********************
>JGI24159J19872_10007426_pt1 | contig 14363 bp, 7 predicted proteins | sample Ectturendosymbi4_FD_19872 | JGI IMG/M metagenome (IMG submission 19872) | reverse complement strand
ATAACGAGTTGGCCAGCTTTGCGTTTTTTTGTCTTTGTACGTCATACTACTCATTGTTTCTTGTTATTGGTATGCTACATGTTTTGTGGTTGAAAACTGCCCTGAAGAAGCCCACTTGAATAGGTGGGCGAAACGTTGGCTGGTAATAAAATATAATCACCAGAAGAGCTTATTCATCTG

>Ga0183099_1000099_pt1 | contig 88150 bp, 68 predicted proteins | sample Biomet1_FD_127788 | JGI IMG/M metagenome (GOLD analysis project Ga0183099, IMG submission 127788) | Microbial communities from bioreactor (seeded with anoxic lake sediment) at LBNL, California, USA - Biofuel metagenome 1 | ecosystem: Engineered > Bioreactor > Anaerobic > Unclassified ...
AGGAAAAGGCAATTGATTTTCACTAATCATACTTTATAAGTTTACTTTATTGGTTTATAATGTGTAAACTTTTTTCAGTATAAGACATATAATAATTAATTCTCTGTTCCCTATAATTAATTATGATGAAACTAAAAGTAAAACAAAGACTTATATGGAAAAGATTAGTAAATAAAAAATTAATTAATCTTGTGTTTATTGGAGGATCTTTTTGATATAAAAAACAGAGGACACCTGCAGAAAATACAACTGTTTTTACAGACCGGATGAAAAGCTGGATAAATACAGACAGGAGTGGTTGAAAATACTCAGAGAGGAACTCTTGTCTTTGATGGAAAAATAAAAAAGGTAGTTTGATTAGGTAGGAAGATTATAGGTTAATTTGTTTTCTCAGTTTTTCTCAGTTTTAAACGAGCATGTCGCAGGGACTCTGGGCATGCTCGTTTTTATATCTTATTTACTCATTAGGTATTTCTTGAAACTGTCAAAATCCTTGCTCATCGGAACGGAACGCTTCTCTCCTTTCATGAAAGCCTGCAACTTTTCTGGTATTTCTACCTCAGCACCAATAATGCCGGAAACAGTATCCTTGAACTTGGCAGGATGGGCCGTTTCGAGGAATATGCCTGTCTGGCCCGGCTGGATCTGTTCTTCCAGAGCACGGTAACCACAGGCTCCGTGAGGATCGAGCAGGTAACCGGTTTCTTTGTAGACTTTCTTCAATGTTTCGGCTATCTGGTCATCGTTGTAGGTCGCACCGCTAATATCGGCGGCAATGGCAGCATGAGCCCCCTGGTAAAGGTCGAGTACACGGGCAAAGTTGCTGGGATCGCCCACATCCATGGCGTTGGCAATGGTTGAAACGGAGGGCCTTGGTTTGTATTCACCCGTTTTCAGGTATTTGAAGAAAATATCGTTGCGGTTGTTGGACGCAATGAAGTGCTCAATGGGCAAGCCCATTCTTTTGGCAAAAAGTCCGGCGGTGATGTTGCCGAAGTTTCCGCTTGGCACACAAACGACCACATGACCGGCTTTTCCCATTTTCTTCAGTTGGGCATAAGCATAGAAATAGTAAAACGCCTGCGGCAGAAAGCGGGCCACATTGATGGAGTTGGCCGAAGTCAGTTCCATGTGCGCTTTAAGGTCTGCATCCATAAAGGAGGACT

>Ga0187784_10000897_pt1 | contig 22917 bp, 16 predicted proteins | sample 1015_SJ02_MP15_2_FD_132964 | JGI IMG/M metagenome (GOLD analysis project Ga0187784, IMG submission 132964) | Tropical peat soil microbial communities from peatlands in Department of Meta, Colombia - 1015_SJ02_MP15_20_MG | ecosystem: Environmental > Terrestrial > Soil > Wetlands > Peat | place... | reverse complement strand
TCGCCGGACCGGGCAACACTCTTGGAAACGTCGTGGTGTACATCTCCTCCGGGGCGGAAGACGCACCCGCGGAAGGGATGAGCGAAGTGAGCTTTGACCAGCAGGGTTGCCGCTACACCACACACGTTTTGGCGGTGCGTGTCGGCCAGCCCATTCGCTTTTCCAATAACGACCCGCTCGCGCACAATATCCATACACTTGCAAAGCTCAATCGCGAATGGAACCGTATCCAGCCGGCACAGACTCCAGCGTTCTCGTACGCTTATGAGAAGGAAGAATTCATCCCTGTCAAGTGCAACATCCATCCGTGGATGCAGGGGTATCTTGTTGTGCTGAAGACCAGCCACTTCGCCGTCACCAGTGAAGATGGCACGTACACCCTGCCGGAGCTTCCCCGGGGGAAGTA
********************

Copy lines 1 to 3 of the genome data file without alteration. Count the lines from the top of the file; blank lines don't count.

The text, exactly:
>JGI24159J19872_10007426_pt1 | contig 14363 bp, 7 predicted proteins | sample Ectturendosymbi4_FD_19872 | JGI IMG/M metagenome (IMG submission 19872) | reverse complement strand
ATAACGAGTTGGCCAGCTTTGCGTTTTTTTGTCTTTGTACGTCATACTACTCATTGTTTCTTGTTATTGGTATGCTACATGTTTTGTGGTTGAAAACTGCCCTGAAGAAGCCCACTTGAATAGGTGGGCGAAACGTTGGCTGGTAATAAAATATAATCACCAGAAGAGCTTATTCATCTG

>Ga0183099_1000099_pt1 | contig 88150 bp, 68 predicted proteins | sample Biomet1_FD_127788 | JGI IMG/M metagenome (GOLD analysis project Ga0183099, IMG submission 127788) | Microbial communities from bioreactor (seeded with anoxic lake sediment) at LBNL, California, USA - Biofuel metagenome 1 | ecosystem: Engineered > Bioreactor > Anaerobic > Unclassified ...